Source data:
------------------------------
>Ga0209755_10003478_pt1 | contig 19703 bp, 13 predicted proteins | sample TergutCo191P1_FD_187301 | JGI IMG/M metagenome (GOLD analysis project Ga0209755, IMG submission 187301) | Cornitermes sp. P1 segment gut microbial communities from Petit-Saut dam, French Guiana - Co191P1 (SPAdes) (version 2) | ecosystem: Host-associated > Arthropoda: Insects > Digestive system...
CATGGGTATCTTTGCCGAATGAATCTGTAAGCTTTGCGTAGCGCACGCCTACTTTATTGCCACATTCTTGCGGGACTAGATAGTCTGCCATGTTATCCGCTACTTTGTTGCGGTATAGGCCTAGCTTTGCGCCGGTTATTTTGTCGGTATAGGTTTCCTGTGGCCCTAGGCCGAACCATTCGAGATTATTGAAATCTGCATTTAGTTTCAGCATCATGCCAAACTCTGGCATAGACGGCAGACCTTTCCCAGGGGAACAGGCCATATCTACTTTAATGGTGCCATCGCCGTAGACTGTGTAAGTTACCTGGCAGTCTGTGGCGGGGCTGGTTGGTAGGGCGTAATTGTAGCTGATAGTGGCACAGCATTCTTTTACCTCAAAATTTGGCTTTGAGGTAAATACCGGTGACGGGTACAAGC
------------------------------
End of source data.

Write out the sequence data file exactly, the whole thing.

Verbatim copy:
>Ga0209755_10003478_pt1 | contig 19703 bp, 13 predicted proteins | sample TergutCo191P1_FD_187301 | JGI IMG/M metagenome (GOLD analysis project Ga0209755, IMG submission 187301) | Cornitermes sp. P1 segment gut microbial communities from Petit-Saut dam, French Guiana - Co191P1 (SPAdes) (version 2) | ecosystem: Host-associated > Arthropoda: Insects > Digestive system...
CATGGGTATCTTTGCCGAATGAATCTGTAAGCTTTGCGTAGCGCACGCCTACTTTATTGCCACATTCTTGCGGGACTAGATAGTCTGCCATGTTATCCGCTACTTTGTTGCGGTATAGGCCTAGCTTTGCGCCGGTTATTTTGTCGGTATAGGTTTCCTGTGGCCCTAGGCCGAACCATTCGAGATTATTGAAATCTGCATTTAGTTTCAGCATCATGCCAAACTCTGGCATAGACGGCAGACCTTTCCCAGGGGAACAGGCCATATCTACTTTAATGGTGCCATCGCCGTAGACTGTGTAAGTTACCTGGCAGTCTGTGGCGGGGCTGGTTGGTAGGGCGTAATTGTAGCTGATAGTGGCACAGCATTCTTTTACCTCAAAATTTGGCTTTGAGGTAAATACCGGTGACGGGTACAAGC